Hostas 101

So many colors, so many kinds, so many choices. These shade-loving perennials rule.
Steve Bender

I thought I would be stronger. I thought I could resist. But now I know nothing can stave off the unquenchable hunger for hostas. I buy three or four kinds at a time, all distinctive and seductive, and then dream at night of the 5,000 other kinds I still crave. Time to stand up and admit the truth: My name is Steve, and I'm a hosta-holic.

I'm not alone. Sneak around, and you'll likely find closet hosta-holics on every street. What makes hostas so addictive? Simply put, no other hardy perennials offer such beautiful foliage in so many colors, shapes, and sizes.

Choose the Right Hosta
Depending on the selection, plants form clumps from 4 inches to 5 feet wide. Leaves range in size from as big as the ear of an elephant to as small as the ear of a cat. They may be blue, green, yellow, variegated, smooth, wavy, puckered, quilted, rounded, heart-shaped, or sword-shaped. Pretty summer flowers make the craving worse. And the blooms of some, such as 'Royal Standard,' drive us to madness with their sweet perfume.

Hostas are Made for Shade
Hostas love shade but don't want deep shade. The majority prefer light shade all day, but quite a few tolerate morning sun if the soil is moist. The farther south you live, the more water and shade hostas need. Sorry, but hostas won't grow in the Tropical South. Use peacock gingers instead. Those of you in the Coastal South should stick to heat-tolerant Hosta plantaginea.

Nothing trumps good soil in growing great hostas. Avoid planting them in thick woods; they hate root competition. Don't plant in clay either. Instead, provide loose, moist, well-drained soil that's jam-packed with organic matter, such as composted cow manure. Feed hostas in spring with a slow-release, organic fertilizer (such as cottonseed meal, blood meal, or fish meal) at the rate recommended on the bag.

Hostas Foil Most Pests
Hostas fend off most pests, but a few can create problems. The first is a mouselike rodent called a vole, which chews off the plant at ground level or below. If you have voles, don't mulch hostas, because voles burrow beneath the mulch to dine unseen. When you plant, mix either sharp gravel or a slate product called VoleBloc with the soil as you fill in around the roots. Voles don't like the jagged particles.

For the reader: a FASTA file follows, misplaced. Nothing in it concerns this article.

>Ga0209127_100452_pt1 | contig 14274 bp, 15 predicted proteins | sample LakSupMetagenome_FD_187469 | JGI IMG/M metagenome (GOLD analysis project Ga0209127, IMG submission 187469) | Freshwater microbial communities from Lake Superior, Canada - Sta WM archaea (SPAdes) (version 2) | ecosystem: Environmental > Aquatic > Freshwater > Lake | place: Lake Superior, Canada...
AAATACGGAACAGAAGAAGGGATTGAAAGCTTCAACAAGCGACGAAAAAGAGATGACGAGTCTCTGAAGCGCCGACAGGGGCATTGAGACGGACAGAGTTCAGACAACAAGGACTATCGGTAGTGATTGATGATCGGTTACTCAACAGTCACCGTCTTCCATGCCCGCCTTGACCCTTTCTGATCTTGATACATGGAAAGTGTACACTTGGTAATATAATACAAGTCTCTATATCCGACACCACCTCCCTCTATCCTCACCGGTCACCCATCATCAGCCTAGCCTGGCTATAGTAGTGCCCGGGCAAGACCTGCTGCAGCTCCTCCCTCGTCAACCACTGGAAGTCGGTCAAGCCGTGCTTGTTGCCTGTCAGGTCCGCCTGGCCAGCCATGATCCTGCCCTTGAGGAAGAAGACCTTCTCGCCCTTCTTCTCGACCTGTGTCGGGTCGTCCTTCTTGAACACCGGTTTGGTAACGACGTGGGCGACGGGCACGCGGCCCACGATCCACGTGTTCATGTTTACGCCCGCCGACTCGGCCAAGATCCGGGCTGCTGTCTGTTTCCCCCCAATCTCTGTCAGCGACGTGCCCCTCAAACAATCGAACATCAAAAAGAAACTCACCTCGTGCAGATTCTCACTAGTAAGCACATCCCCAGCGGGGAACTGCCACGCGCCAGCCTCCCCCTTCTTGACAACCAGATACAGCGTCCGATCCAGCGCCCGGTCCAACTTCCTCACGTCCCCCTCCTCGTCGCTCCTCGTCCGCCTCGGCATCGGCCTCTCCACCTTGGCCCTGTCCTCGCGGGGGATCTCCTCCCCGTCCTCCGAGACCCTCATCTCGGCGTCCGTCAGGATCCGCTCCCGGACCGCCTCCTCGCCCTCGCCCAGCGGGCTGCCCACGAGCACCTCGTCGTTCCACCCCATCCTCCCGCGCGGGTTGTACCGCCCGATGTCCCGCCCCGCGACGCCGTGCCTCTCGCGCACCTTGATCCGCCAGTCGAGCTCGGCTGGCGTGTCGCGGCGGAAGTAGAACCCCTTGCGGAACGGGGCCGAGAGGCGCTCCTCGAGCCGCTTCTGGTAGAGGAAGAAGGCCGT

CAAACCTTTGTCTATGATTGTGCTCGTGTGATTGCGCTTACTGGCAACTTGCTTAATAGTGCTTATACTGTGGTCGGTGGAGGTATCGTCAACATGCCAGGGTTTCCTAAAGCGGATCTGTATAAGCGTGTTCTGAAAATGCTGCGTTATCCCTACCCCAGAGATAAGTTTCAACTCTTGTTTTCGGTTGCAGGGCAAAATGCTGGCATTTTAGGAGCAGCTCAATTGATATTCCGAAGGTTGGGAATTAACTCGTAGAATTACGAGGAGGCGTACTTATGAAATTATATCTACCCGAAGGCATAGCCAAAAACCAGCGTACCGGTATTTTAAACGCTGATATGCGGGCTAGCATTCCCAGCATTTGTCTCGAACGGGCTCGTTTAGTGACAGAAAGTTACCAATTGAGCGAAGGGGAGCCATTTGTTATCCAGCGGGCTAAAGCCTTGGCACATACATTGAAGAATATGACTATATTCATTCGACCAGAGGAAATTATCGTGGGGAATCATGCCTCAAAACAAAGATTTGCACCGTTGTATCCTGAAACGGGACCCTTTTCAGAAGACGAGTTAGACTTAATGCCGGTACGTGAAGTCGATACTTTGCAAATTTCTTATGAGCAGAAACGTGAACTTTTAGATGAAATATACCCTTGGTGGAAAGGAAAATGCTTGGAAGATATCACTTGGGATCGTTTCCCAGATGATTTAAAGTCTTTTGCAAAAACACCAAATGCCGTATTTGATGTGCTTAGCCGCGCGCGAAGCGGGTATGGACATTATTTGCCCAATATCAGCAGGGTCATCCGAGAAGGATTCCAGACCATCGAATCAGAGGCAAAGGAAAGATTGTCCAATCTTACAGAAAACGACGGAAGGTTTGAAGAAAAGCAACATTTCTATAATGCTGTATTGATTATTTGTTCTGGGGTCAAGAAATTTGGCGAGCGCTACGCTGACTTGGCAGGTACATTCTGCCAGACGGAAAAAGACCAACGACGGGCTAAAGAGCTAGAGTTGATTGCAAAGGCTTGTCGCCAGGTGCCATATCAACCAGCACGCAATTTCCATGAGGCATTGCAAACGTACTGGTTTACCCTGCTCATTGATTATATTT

Slugs and snails, which eat holes in leaves, are another bane. The simple answer is to plant thick-leaved selections such as 'Halcyon' and 'Elegans.' Slugs and snails leave these alone.

Buy Hostas for Less
Hostas vary in price from less than $6 a plant for common types at home and garden centers to $25 or more for the latest and greatest from specialty catalogs. The latter prices seem steep at first. But as hosta expert Tony Avent of Plant Delights Nursery in Raleigh, North Carolina, points out, "We can sell a plant for 20 bucks that you can divide next spring into four or five. That's 4 bucks each. Is that too much?"

Not for us hosta-holics. See you at the next meeting.

Hostas For Beginners
These personal favorites are easy to find and grow.

  • 'August Moon'--chartreuse leaves; white blooms; 20 inches tall and 30 inches wide
  • 'Frances Williams'--puckered, blue-green leaves with yellow edges; lavender blooms; 3 feet tall and wide
  • 'Golden Tiara'--small, heart-shaped, green leaves with golden edges; purple flowers; 12 inches tall and 15 inches wide
  • 'Guacamole'--chartreuse leaves with green edges; fragrant, white blooms; 18 inches tall and 4 feet wide
  • 'Halcyon'--heart-shaped, powder blue leaves; blue flowers; 18 inches tall and 3 feet wide 'Royal Standard'--glossy, deeply veined, green leaves; fragrant, white flowers; 2 feet tall and 3 to 4 feet wide
  • 'Elegans' (H. sieboldiana 'Elegans')--large, puckered, blue-gray leaves; pale lilac blooms; 2 to 3 feet tall and 4 feet wide